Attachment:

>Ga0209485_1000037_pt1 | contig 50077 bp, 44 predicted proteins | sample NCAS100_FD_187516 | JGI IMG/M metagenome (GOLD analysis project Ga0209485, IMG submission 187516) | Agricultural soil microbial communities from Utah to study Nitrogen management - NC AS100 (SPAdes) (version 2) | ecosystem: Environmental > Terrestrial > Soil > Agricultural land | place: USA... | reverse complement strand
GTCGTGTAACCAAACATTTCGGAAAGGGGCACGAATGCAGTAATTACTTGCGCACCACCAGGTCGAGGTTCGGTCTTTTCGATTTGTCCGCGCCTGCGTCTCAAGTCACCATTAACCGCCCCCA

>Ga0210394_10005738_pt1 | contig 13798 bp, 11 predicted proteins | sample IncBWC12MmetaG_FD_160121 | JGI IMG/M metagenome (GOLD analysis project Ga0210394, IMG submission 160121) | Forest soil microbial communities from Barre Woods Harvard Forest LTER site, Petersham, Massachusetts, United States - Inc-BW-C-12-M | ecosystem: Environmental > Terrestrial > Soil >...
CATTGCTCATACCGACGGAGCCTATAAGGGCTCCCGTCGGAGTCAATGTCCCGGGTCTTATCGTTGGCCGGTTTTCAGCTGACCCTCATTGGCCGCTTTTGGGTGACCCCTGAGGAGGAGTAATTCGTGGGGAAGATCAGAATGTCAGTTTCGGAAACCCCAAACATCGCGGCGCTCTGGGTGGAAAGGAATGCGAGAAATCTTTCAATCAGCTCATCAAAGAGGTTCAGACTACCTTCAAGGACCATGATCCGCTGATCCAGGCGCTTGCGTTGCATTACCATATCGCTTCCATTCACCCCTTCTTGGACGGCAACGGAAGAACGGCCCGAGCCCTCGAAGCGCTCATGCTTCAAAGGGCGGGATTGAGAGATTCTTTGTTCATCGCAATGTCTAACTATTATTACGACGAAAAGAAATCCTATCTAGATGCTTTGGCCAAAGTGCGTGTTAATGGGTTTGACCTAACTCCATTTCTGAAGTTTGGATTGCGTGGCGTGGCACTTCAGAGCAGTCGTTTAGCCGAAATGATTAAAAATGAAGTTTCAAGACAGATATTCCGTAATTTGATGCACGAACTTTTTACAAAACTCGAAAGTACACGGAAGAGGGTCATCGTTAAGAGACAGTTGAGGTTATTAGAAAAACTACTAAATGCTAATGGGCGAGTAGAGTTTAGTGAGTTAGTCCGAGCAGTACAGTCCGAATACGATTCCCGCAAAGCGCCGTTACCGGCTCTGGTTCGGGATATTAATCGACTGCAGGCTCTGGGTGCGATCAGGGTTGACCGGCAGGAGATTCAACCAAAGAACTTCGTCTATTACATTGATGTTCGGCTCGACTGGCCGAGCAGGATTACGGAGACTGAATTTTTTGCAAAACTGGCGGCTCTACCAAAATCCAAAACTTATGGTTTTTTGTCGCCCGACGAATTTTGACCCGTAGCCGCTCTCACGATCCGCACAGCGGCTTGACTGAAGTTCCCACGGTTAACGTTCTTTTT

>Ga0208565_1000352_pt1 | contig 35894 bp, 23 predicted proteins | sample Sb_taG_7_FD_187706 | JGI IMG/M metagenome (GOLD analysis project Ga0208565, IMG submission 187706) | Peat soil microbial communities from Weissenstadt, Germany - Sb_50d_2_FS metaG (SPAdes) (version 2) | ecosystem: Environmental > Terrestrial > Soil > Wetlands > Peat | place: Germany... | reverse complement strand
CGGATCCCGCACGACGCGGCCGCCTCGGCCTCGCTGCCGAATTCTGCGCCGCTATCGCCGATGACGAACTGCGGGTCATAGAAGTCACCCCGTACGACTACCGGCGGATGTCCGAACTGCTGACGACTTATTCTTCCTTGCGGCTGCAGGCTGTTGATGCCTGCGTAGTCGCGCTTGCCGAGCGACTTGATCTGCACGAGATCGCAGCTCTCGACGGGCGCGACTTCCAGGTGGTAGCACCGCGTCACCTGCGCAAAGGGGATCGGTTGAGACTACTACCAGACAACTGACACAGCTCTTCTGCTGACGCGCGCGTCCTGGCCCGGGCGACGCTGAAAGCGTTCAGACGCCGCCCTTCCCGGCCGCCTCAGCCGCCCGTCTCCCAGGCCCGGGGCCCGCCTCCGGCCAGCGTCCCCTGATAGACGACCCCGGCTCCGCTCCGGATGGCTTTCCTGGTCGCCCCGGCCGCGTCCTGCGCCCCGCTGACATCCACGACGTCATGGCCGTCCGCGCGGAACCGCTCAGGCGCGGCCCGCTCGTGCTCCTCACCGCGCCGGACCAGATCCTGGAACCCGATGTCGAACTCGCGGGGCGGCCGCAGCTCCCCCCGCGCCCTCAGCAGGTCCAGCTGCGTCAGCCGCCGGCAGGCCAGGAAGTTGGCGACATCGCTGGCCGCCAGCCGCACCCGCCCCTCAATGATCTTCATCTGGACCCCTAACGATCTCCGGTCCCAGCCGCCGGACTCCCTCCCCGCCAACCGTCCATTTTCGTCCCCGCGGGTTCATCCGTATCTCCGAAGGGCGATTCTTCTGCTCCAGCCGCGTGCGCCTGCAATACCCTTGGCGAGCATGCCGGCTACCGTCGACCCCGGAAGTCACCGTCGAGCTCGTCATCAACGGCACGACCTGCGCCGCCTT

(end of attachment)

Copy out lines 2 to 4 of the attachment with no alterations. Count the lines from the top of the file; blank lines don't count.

GTCGTGTAACCAAACATTTCGGAAAGGGGCACGAATGCAGTAATTACTTGCGCACCACCAGGTCGAGGTTCGGTCTTTTCGATTTGTCCGCGCCTGCGTCTCAAGTCACCATTAACCGCCCCCA

>Ga0210394_10005738_pt1 | contig 13798 bp, 11 predicted proteins | sample IncBWC12MmetaG_FD_160121 | JGI IMG/M metagenome (GOLD analysis project Ga0210394, IMG submission 160121) | Forest soil microbial communities from Barre Woods Harvard Forest LTER site, Petersham, Massachusetts, United States - Inc-BW-C-12-M | ecosystem: Environmental > Terrestrial > Soil >...
CATTGCTCATACCGACGGAGCCTATAAGGGCTCCCGTCGGAGTCAATGTCCCGGGTCTTATCGTTGGCCGGTTTTCAGCTGACCCTCATTGGCCGCTTTTGGGTGACCCCTGAGGAGGAGTAATTCGTGGGGAAGATCAGAATGTCAGTTTCGGAAACCCCAAACATCGCGGCGCTCTGGGTGGAAAGGAATGCGAGAAATCTTTCAATCAGCTCATCAAAGAGGTTCAGACTACCTTCAAGGACCATGATCCGCTGATCCAGGCGCTTGCGTTGCATTACCATATCGCTTCCATTCACCCCTTCTTGGACGGCAACGGAAGAACGGCCCGAGCCCTCGAAGCGCTCATGCTTCAAAGGGCGGGATTGAGAGATTCTTTGTTCATCGCAATGTCTAACTATTATTACGACGAAAAGAAATCCTATCTAGATGCTTTGGCCAAAGTGCGTGTTAATGGGTTTGACCTAACTCCATTTCTGAAGTTTGGATTGCGTGGCGTGGCACTTCAGAGCAGTCGTTTAGCCGAAATGATTAAAAATGAAGTTTCAAGACAGATATTCCGTAATTTGATGCACGAACTTTTTACAAAACTCGAAAGTACACGGAAGAGGGTCATCGTTAAGAGACAGTTGAGGTTATTAGAAAAACTACTAAATGCTAATGGGCGAGTAGAGTTTAGTGAGTTAGTCCGAGCAGTACAGTCCGAATACGATTCCCGCAAAGCGCCGTTACCGGCTCTGGTTCGGGATATTAATCGACTGCAGGCTCTGGGTGCGATCAGGGTTGACCGGCAGGAGATTCAACCAAAGAACTTCGTCTATTACATTGATGTTCGGCTCGACTGGCCGAGCAGGATTACGGAGACTGAATTTTTTGCAAAACTGGCGGCTCTACCAAAATCCAAAACTTATGGTTTTTTGTCGCCCGACGAATTTTGACCCGTAGCCGCTCTCACGATCCGCACAGCGGCTTGACTGAAGTTCCCACGGTTAACGTTCTTTTT